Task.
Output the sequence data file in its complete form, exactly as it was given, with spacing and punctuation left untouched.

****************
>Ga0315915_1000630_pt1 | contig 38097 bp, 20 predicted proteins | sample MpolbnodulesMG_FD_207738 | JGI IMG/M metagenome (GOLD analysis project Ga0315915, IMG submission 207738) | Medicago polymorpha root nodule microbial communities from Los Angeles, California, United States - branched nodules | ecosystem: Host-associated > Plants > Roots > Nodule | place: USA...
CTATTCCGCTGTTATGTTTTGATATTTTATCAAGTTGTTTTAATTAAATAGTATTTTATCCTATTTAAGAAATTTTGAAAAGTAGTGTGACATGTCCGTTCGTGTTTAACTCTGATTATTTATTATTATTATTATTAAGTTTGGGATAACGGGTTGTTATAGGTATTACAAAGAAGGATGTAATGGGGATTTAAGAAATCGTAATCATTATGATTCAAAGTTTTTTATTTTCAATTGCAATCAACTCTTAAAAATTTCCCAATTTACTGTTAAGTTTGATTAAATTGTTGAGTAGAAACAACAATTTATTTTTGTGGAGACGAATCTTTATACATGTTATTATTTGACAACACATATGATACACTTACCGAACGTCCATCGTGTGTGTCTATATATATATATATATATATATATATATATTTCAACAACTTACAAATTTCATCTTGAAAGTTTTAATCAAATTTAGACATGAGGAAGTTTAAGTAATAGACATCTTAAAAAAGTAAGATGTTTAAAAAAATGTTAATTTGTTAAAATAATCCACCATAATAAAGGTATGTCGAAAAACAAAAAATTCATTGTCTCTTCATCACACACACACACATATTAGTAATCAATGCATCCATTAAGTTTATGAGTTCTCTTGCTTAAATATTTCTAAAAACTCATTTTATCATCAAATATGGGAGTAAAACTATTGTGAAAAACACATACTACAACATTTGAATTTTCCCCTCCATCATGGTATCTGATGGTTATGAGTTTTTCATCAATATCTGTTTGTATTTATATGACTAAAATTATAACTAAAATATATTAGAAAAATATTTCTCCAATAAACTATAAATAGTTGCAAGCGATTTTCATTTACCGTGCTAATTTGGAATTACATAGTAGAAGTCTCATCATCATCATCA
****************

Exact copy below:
>Ga0315915_1000630_pt1 | contig 38097 bp, 20 predicted proteins | sample MpolbnodulesMG_FD_207738 | JGI IMG/M metagenome (GOLD analysis project Ga0315915, IMG submission 207738) | Medicago polymorpha root nodule microbial communities from Los Angeles, California, United States - branched nodules | ecosystem: Host-associated > Plants > Roots > Nodule | place: USA...
CTATTCCGCTGTTATGTTTTGATATTTTATCAAGTTGTTTTAATTAAATAGTATTTTATCCTATTTAAGAAATTTTGAAAAGTAGTGTGACATGTCCGTTCGTGTTTAACTCTGATTATTTATTATTATTATTATTAAGTTTGGGATAACGGGTTGTTATAGGTATTACAAAGAAGGATGTAATGGGGATTTAAGAAATCGTAATCATTATGATTCAAAGTTTTTTATTTTCAATTGCAATCAACTCTTAAAAATTTCCCAATTTACTGTTAAGTTTGATTAAATTGTTGAGTAGAAACAACAATTTATTTTTGTGGAGACGAATCTTTATACATGTTATTATTTGACAACACATATGATACACTTACCGAACGTCCATCGTGTGTGTCTATATATATATATATATATATATATATATATTTCAACAACTTACAAATTTCATCTTGAAAGTTTTAATCAAATTTAGACATGAGGAAGTTTAAGTAATAGACATCTTAAAAAAGTAAGATGTTTAAAAAAATGTTAATTTGTTAAAATAATCCACCATAATAAAGGTATGTCGAAAAACAAAAAATTCATTGTCTCTTCATCACACACACACACATATTAGTAATCAATGCATCCATTAAGTTTATGAGTTCTCTTGCTTAAATATTTCTAAAAACTCATTTTATCATCAAATATGGGAGTAAAACTATTGTGAAAAACACATACTACAACATTTGAATTTTCCCCTCCATCATGGTATCTGATGGTTATGAGTTTTTCATCAATATCTGTTTGTATTTATATGACTAAAATTATAACTAAAATATATTAGAAAAATATTTCTCCAATAAACTATAAATAGTTGCAAGCGATTTTCATTTACCGTGCTAATTTGGAATTACATAGTAGAAGTCTCATCATCATCATCA